As I sat before a fire, listening to it's hiss and whisper in the grate, I mused with my husband about our respective childhoods. He was the tag-on boy following two boys, when he should have been the longed for girl. That might have been workable, but then, the girl finally came, and now who could he be except discarded? older bros united together and shut him out. Sister became her mother's only recognized child, a menopause baby,to worn out parents.

Some of his issues are my own. Over afternoon drinks....a beer for him, a scotch for me, we looked at what went on with my mother as I pushed my stylus across the keyboard of my iPad. We mused as we watched the birds gobbling at the feeders in the fast falling snow. We got right to it and wondered at the end of the afternoon why we had missed what we actually knew all these years.

Mama was always enamored of bad boys. ornery, she called them. Not really bad, just well, ornery! Good boys, good children bored her. No excitement, no stimulation. This syndrome would resurface with my half sister, decades later, when she refused to date guys who kept a schedule, excelled at their studies, treated her well. They bored her.

My younger brother was a rule breaker. He walked the ridges, balanced on the edges of law breaking, knowing naturally where the safe place was and where the dangerous. He almost never got caught at his flaunting, hardly ever got tagged. She loved the daring, the risk taking, the exhilaration of "getting away with".

She encouraged it. She was blatant. I, on the other hand, was seen by her as a goody two shoes with never an infraction of the rules, always towing the line, hoping for approval. My very goodness intimidated her. She thought I was actually above her. She understood herself to be "bad" and therefore, common. She never dreamed I thought myself superior. I was breaking my neck to win approval, and getting marked down for it.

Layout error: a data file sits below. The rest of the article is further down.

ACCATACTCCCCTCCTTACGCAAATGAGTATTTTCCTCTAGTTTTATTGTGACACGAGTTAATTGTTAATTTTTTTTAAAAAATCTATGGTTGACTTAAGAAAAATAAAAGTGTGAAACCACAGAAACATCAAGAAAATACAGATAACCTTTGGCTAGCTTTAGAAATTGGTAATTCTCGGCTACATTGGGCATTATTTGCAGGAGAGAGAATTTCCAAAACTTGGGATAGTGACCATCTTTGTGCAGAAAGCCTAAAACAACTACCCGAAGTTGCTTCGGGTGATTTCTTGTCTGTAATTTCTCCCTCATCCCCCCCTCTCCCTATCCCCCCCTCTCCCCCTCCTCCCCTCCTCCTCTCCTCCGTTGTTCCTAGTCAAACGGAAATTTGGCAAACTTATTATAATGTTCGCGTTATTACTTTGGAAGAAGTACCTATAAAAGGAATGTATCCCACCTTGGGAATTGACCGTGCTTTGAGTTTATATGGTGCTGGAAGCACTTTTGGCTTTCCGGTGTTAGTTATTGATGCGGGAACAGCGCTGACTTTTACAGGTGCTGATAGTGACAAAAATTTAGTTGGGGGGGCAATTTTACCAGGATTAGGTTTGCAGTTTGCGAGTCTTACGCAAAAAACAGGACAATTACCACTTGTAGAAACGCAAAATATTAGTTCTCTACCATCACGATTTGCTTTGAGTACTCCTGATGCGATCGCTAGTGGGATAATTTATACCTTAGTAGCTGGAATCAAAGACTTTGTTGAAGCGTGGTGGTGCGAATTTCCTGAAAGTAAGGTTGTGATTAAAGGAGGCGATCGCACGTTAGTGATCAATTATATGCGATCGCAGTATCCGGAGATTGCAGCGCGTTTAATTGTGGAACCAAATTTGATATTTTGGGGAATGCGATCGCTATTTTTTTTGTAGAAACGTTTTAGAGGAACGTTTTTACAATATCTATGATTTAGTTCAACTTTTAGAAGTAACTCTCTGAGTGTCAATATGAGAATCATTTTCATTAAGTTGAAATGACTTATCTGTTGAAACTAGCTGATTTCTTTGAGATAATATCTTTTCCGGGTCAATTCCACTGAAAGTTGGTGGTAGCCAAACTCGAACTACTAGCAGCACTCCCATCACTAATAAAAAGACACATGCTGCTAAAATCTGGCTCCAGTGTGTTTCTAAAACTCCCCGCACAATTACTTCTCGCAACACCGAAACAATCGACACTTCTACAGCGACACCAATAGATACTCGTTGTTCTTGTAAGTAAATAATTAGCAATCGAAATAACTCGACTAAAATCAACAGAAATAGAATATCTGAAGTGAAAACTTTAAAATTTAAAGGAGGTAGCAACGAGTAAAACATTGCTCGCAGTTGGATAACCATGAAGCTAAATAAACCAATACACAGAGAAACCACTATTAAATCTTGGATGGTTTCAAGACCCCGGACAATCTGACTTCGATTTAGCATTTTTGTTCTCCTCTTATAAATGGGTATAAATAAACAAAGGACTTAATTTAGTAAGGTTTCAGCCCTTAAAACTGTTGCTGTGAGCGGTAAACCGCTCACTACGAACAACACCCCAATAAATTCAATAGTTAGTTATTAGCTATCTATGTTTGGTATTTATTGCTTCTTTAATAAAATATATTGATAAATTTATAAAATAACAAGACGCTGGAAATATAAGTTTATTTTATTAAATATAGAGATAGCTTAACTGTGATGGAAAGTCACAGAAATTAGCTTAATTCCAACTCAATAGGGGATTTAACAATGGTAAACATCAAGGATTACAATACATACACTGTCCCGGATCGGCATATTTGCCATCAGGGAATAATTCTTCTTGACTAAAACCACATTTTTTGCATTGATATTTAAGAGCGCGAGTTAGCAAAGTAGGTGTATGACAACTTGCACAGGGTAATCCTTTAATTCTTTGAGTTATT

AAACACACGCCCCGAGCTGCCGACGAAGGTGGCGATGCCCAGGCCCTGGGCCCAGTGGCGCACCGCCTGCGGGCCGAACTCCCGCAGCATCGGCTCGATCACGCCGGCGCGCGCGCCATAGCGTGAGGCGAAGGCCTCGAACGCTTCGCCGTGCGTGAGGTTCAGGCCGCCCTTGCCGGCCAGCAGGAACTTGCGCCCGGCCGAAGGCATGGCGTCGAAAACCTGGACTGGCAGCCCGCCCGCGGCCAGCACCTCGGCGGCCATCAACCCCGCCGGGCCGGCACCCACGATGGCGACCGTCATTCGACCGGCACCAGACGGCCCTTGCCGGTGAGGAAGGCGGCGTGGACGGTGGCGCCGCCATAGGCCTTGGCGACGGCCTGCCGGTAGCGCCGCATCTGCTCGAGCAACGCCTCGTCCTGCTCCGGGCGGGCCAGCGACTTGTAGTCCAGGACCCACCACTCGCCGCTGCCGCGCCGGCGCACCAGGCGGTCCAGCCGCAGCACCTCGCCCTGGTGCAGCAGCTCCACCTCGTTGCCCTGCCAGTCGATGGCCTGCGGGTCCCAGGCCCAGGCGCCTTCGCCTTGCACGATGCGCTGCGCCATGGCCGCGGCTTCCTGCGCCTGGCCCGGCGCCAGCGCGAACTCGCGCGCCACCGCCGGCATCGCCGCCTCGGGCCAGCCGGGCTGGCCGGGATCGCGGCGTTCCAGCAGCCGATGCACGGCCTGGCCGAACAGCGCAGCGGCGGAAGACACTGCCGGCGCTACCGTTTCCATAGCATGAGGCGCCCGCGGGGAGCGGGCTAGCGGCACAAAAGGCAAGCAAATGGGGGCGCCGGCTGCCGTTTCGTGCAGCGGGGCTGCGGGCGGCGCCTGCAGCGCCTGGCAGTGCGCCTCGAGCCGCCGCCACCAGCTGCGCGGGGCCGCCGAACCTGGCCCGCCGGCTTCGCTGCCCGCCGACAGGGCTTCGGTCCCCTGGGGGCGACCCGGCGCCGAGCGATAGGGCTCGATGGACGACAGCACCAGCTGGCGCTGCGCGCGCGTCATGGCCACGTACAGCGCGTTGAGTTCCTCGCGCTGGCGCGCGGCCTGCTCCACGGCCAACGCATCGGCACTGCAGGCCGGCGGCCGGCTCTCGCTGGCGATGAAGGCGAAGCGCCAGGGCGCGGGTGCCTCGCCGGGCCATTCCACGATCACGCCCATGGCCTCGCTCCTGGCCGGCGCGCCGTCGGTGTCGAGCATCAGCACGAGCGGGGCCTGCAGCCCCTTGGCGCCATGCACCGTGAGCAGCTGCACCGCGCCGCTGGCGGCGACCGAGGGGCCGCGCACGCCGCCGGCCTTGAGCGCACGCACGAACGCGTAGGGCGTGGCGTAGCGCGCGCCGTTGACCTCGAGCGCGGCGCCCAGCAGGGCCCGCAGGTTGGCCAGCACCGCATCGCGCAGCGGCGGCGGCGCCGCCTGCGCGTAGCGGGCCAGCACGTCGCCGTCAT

I knew viscerally that Mom was enamored of her "bad boy". She made no secret of her amusement at his infractions,and she openly resented my accomplishments, small or large. Something about my achievements made her feel inferior. So never was I rewarded.

So it was that one day forty years later, after visiting my parents, impromptu, I packed my belongings for the seven hour drive home. They didn't even say good bye. Halfway home, I pulled off the turnpike sobbing like some captive in the London Tower. out of control, heart breaking, I was face to face with the reality that absolutely nothing would open this door of rejection of me. My very presence was a challenge, an affront, a reality filled with too much pain for my mother. I would have to simply stop trying. To forfeit her. Such sick jealousy was irrational and insurmountable. I could not be less than I was.

It took me a few decades to process this, to understand the kind of parent who rewards the "bad" kid and punishes the "good" child. not that my brother or I saw ourselves in such categories. Each of us were simply following our instincts. Bobby fascinated her. I threatened her. Simple. But not.

As we sat, my husband and I, looking at this epiphany, we recognized in my mother her poor picture of herself, and how vulnerable she was, and how deprived, herself, of approval and applause. She too lacked the recognition of her value, of her own contribution of value. She couldn't get past her own guilt over placing each of her children in an orphanage, thereby reinforcing her own bad opinion of herself. And she knew she was playing favorites, unable to help herself.